Geographic and Ecological Setting of the Luquillo Mountains

TitleGeographic and Ecological Setting of the Luquillo Mountains
Publication TypeBook Chapter
Year of Publication2012
AuthorsWilliam H. McDowell, Scantena, FN, Waide, RB, N. V. L. Brokaw, Camilo, G, Covich, A, Crowl, AT, Grizelle González, Greathouse, E, Klawinski, PD, Lodge, DJ, Lugo, AE, Pringle, CM, Richardson, B, Richardson, B, Schaefer, DA, Silver, WL, Thompson, J, Vogt, D, Vogt, D, Willig, MR, Woolbright, LL, Zou, XM, Zimmerman, JK
EditorN. V. L. Brokaw, Crowl, AT, Lugo, AE, William H. McDowell, Scantena, FN, Waide, RB, Willig, MR
Book TitleA Caribbean Forest Tapestry: The Multidimensional Nature of Disturbance and Response
Chapter3
Pagination72-161
PublisherUniversity Press
CityOxford
Accession NumberLUQ.1073
Keywordsecosystem dynamics, Luquillo experimental forest, Puerto Rico, tropical forests
Abstract

Key Points • The Luquillo Mountains in northeastern Puerto Rico are geologically dynamic, with recurrent hurricanes, landslides, and earthquakes. • Puerto Rico has never been physically connected to continents by land bridges, which, together with the island’s long distance from North and South America, contributes to its relatively low numbers of native plant and animal species for a tropical location and its high rate of endemism. • The climate is warm, wet, and relatively aseasonal but shows strong gradi- ents with elevation. • Soils are deep and highly weathered, with carbon and nutrient concentrations and standing stocks similar to those in many other tropical forests. Soils contain much to most of the available nutrients and total carbon, but plant biomass is a particularly important pool of potassium. • Nutrient inputs in precipitation are dominated by marine aerosols; these aerosols and rapid weathering contribute to a substantial export of base cations in streams. • Nitrogen budgets are unbalanced at the watershed scale, suggesting that significant amounts of N fixation are occurring. • The Luquillo Mountains contain many types of forest, but four are common and particularly well studied: tabonuco, colorado, palm, and elfin • Aboveground net primary productivity is high, as it is in many other tropical sites, and aboveground biomass, productivity, and forest stature decrease with elevation. • Large mammalian herbivores and predators are absent; lizards, frogs, snakes, and a few birds are the top terrestrial predators. • Stream and river food webs are dominated by freshwater shrimp and fish species that migrate to the estuary; nonmigratory freshwater crabs are also important, but aquatic insects are neither diverse nor abundant. • Leaf litter decomposition is rapid in both the forest and streams, and detrital pathways provide a major energy source to higher trophic levels.  Also access article in: http://www.fs.fed.us/global/iitf/pubs/bc_iitf_2012_McDowell001.pdf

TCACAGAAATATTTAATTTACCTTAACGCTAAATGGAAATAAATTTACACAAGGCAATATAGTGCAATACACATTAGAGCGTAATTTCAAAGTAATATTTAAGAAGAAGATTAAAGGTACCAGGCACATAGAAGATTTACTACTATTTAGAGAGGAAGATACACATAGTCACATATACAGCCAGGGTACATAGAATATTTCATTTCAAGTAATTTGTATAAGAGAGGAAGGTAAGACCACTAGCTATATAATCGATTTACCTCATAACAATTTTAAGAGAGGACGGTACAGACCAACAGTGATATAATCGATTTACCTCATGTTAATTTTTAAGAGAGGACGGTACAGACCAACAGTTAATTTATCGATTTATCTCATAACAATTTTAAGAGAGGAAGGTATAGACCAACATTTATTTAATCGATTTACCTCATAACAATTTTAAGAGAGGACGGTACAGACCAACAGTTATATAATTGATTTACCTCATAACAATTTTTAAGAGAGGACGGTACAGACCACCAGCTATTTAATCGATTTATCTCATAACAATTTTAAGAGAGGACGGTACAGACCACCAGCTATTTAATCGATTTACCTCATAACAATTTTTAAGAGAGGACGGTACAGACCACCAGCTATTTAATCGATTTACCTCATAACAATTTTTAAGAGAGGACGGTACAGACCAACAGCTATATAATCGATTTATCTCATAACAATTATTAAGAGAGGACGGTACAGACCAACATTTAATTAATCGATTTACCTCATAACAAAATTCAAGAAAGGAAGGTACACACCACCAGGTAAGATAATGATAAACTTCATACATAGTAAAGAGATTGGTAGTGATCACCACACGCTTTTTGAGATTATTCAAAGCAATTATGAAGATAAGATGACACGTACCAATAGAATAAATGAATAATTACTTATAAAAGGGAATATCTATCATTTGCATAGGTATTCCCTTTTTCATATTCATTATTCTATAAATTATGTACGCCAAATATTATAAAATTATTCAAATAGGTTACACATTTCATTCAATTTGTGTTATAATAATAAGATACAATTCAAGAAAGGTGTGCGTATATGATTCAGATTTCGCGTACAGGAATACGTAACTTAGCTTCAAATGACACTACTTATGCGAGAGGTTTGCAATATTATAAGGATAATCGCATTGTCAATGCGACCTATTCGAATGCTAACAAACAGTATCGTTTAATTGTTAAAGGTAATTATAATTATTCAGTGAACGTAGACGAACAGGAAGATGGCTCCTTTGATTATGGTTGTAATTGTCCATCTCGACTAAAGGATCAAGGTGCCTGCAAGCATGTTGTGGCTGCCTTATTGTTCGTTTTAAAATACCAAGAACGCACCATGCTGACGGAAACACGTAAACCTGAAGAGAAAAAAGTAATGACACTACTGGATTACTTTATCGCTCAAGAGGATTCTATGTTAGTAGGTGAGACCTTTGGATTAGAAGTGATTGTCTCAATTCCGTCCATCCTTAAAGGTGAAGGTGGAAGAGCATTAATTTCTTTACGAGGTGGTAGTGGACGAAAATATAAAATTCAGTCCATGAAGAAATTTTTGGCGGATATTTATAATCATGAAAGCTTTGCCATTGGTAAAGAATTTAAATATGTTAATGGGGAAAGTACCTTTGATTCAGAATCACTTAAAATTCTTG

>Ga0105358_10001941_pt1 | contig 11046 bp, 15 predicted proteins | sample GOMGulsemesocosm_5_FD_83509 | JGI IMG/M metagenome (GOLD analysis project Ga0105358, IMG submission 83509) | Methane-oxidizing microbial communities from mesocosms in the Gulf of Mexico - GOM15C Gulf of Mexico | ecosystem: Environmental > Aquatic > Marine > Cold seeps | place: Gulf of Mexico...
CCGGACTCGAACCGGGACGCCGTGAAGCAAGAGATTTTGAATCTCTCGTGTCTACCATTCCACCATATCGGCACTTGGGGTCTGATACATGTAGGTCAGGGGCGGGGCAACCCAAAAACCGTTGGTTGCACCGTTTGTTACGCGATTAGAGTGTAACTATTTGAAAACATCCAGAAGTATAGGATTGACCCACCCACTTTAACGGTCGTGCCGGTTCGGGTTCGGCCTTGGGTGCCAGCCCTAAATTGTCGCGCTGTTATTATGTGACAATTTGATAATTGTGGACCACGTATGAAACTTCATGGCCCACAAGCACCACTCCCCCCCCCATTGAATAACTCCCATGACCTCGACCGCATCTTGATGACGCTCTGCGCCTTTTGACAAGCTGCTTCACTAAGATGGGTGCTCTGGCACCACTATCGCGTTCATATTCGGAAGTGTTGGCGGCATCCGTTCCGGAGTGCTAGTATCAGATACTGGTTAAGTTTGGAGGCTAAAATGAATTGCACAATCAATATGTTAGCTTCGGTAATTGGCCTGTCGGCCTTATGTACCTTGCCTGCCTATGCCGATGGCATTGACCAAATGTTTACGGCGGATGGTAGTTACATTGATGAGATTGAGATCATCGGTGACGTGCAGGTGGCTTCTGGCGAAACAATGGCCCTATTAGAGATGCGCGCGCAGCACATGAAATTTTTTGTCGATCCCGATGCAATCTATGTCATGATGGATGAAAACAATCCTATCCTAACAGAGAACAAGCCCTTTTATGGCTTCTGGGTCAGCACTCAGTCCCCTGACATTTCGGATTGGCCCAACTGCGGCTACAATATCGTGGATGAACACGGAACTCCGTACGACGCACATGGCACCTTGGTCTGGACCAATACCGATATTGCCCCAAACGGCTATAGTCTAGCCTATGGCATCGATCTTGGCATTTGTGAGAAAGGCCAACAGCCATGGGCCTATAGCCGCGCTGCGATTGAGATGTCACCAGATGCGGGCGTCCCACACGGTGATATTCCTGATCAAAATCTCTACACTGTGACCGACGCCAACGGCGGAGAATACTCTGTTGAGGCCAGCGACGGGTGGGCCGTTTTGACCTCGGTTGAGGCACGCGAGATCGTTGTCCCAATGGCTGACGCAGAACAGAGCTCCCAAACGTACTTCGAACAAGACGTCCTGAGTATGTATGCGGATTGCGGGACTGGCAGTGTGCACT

URLhttp://www.treesearch.fs.fed.us/pubs/42062